My Harrowing TSA Experience Reminded Me What it Means to Have a Child Who Doesn't Look Like Me
My daughter was 6 weeks old the first time I took her on a plane. She'd been with me since the day she was born, but the details of her adoption weren't yet finalized. As such, I felt the need to travel with everything—every ounce of paperwork I'd been given, including a handwritten letter from her birth mother granting me permission to take her on this trip—just in case we were questioned. We weren't.
Over the course of the next two years, my daughter and I took more than a handful of trips together. And each and every time, I brought her adoption paperwork and amended birth certificate just in case I was ever asked to prove she was mine. I wasn't.
Still, the fear lingered in this weird way I don't imagine it does for most biological parents. The bond between my daughter and me is incredible, and I love her more than I ever even knew was possible. But she doesn't look like me. And when it came to dealing with TSA, I was always worried that some agent might take note of that fact and question the authenticity of our relationship. They never did.
Once my daughter was old enough to talk (and cling to me like a monkey, as toddlers and preschoolers are prone to do), I stopped traveling with all our important documents. I grew comfortable in the knowledge that others recognized us as a unit, even if we didn't physically look like one. The love between us was clear enough, there was no need to provide further proof. And for six years, that remained true.
Our first scary TSA experience
My daughter and I recently took a trip to New York that called all that into question. At 4:30 a.m., we wandered through the TSA PreCheck line, both our tickets in my hand. I handed them to the agent like I have so many times before, expecting her to look at my ID, take note of the extra steps I took to become TSA PreCheck certified, see the way my daughter was holding on to me, and send us on our way. That didn't happen this time.
The TSA agent we approached did not return my smile. She didn't respond at all when I made some off-handed quip about the early hour and needing my coffee. Instead, she looked back and forth between my daughter and I before holding eye contact with her and saying, "What's your name?" Just like that. Direct and abrupt.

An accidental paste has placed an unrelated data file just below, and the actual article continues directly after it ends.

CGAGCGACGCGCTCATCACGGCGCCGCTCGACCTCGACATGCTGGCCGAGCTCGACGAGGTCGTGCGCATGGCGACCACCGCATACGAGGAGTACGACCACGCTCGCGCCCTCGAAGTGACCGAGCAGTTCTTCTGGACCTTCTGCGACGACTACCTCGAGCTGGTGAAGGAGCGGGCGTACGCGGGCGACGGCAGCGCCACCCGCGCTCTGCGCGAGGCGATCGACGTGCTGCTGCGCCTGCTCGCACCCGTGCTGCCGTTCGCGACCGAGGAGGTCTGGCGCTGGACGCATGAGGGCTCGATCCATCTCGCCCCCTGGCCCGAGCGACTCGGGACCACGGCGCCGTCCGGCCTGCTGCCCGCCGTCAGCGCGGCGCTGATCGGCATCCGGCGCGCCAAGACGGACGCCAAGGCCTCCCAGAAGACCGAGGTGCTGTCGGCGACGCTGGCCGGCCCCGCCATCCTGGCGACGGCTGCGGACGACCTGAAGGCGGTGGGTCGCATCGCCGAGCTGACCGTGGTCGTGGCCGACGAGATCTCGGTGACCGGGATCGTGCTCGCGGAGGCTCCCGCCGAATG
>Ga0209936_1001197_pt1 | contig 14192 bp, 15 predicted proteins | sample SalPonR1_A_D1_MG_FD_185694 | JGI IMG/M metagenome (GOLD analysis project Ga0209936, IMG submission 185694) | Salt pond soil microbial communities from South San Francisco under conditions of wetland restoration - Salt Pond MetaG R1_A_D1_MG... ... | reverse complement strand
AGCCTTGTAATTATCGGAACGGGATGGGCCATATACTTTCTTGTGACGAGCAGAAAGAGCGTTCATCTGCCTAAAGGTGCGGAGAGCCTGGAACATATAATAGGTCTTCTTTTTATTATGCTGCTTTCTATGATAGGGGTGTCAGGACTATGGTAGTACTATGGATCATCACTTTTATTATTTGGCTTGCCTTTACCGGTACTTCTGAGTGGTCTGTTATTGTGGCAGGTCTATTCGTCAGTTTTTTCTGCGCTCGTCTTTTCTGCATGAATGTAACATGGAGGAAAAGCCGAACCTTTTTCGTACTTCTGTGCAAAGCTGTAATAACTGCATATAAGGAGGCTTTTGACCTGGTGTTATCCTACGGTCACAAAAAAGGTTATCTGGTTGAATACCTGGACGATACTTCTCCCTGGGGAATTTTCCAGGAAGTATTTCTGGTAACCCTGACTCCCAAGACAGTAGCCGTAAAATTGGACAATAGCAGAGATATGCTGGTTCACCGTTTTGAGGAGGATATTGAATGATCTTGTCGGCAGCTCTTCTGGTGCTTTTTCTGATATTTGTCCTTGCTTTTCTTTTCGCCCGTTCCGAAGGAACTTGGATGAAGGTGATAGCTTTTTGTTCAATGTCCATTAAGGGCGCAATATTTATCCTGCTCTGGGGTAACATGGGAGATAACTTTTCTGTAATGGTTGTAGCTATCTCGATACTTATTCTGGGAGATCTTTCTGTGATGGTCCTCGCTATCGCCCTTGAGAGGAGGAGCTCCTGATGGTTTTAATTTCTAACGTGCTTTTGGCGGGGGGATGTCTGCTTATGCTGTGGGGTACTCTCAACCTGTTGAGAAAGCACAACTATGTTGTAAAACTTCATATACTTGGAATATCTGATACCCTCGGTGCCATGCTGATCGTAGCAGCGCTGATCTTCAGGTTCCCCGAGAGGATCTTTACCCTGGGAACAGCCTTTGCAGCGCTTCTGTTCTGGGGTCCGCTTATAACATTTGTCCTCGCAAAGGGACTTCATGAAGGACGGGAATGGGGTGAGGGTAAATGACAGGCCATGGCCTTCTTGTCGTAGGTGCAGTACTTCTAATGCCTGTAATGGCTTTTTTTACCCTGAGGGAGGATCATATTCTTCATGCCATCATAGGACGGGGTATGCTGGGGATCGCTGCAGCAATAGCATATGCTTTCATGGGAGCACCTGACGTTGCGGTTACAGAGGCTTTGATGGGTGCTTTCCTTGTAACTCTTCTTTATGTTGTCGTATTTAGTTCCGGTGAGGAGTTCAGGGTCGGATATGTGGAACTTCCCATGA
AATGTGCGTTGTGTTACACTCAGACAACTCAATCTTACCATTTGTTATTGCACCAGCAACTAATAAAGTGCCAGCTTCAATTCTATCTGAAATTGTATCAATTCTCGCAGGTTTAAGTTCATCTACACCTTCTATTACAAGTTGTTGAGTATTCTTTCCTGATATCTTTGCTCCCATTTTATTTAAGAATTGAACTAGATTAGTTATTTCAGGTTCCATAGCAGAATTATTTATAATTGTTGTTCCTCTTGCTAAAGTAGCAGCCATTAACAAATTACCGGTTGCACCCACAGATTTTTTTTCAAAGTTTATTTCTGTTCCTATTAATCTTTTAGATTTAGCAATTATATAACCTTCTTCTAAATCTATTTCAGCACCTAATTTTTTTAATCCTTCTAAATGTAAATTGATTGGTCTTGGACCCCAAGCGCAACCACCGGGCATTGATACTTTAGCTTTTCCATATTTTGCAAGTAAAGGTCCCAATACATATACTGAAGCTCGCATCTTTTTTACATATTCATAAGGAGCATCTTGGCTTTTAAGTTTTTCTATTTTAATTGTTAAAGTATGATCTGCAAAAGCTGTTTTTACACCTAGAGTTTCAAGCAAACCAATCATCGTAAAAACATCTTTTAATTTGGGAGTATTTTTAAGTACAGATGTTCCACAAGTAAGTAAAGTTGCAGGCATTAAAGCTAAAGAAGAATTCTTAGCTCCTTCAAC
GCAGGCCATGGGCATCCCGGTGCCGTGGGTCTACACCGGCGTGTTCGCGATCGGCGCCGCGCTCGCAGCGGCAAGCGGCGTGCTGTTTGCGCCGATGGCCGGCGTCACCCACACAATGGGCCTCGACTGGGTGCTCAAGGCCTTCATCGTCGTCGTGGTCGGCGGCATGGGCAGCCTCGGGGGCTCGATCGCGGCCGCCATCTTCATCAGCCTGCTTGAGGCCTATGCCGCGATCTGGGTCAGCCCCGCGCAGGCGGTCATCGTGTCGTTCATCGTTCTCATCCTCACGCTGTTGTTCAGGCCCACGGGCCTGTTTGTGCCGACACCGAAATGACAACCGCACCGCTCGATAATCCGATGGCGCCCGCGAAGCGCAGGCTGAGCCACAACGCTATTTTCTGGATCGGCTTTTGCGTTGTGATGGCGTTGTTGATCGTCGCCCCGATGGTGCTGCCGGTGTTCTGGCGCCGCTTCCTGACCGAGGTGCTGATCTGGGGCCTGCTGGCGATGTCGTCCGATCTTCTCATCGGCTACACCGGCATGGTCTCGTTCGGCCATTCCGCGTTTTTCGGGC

My daughter, who was tired and overstimulated and more than a little unsure of this stranger who couldn't even crack a smile, cuddled into my side and barely whispered her response.
The woman wasn't satisfied. She continued to look from her face to mine before asking, "And who is this woman to you?" I'll admit it, I cringed. It felt like every fear I'd ever had about traveling with my daughter coming to the surface. My relationship with her was being questioned by a stranger. My daughter froze. She offered no response at all, a total deer in the headlights look taking over her face.
After a few moments of silence, I laughed uncomfortably and said, "Baby, come on. Who am I?" She looked at me with genuine confusion before finally replying, "My mama?"
The woman looked between us again. I honestly couldn't tell what was going on. Our tickets had been booked separately since I was traveling for work. Was that what this was about? Or was it purely that my daughter doesn't look like she comes from me? The thought of that twisted my stomach.
"Just one more question," the TSA agent finally said. "Sweetheart?" There it was, at least a bit of softness in her tone as she spoke to my child. "Do you know where you're going today?"
Thankfully, she did. Thankfully, I'm horrible at surprises and talk to my child about pretty much everything. Thankfully, she was able to look up and whisper, "New York."
The woman seemed satisfied, but all I could think about was what if my little girl had remained silent? Or what if this had been a surprise trip, a destination she wouldn't have known even if she had been able to find the words? What would have come next? A question about her father (which would have caused a breakdown of tears by my little girl, who I adopted as a single mother, and who is still processing the fact that her biological father died last year). Invasive questions about her adoption (which happened six years ago, and has always been her normal)? Something more? Nothing at all?
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So I walked past that TSA agent a little rattled, uncomfortable, and even a bit sad—especially when my daughter looked up at me after and said, "Mama? Why did she ask who you are?"
My little girl, who is just recently starting to process what it means to be adopted, and just recently starting to realize that our family isn't necessarily like other families. To her, this was also an uncomfortable moment where our relationship was brought into question by a stranger.
Dealing with other parents' insensitivity
As soon as I got the chance, I posted about our experience to social media, mostly because I was still uncomfortable and just needed to get the words off my chest. I don't know what I expected, but it certainly wasn't the deluge of mothers telling me I shouldn't feel the way I do. "They're just protecting kids," many said. "You should be thankful."
Several parents mentioned their children had been asked their names and where they were traveling to in the past. Some wondered if we'd never been asked before perhaps because my daughter has a chronic health condition and is often traveling in her stroller with lots of meds. "Maybe they've just always thought she was too young to ask?"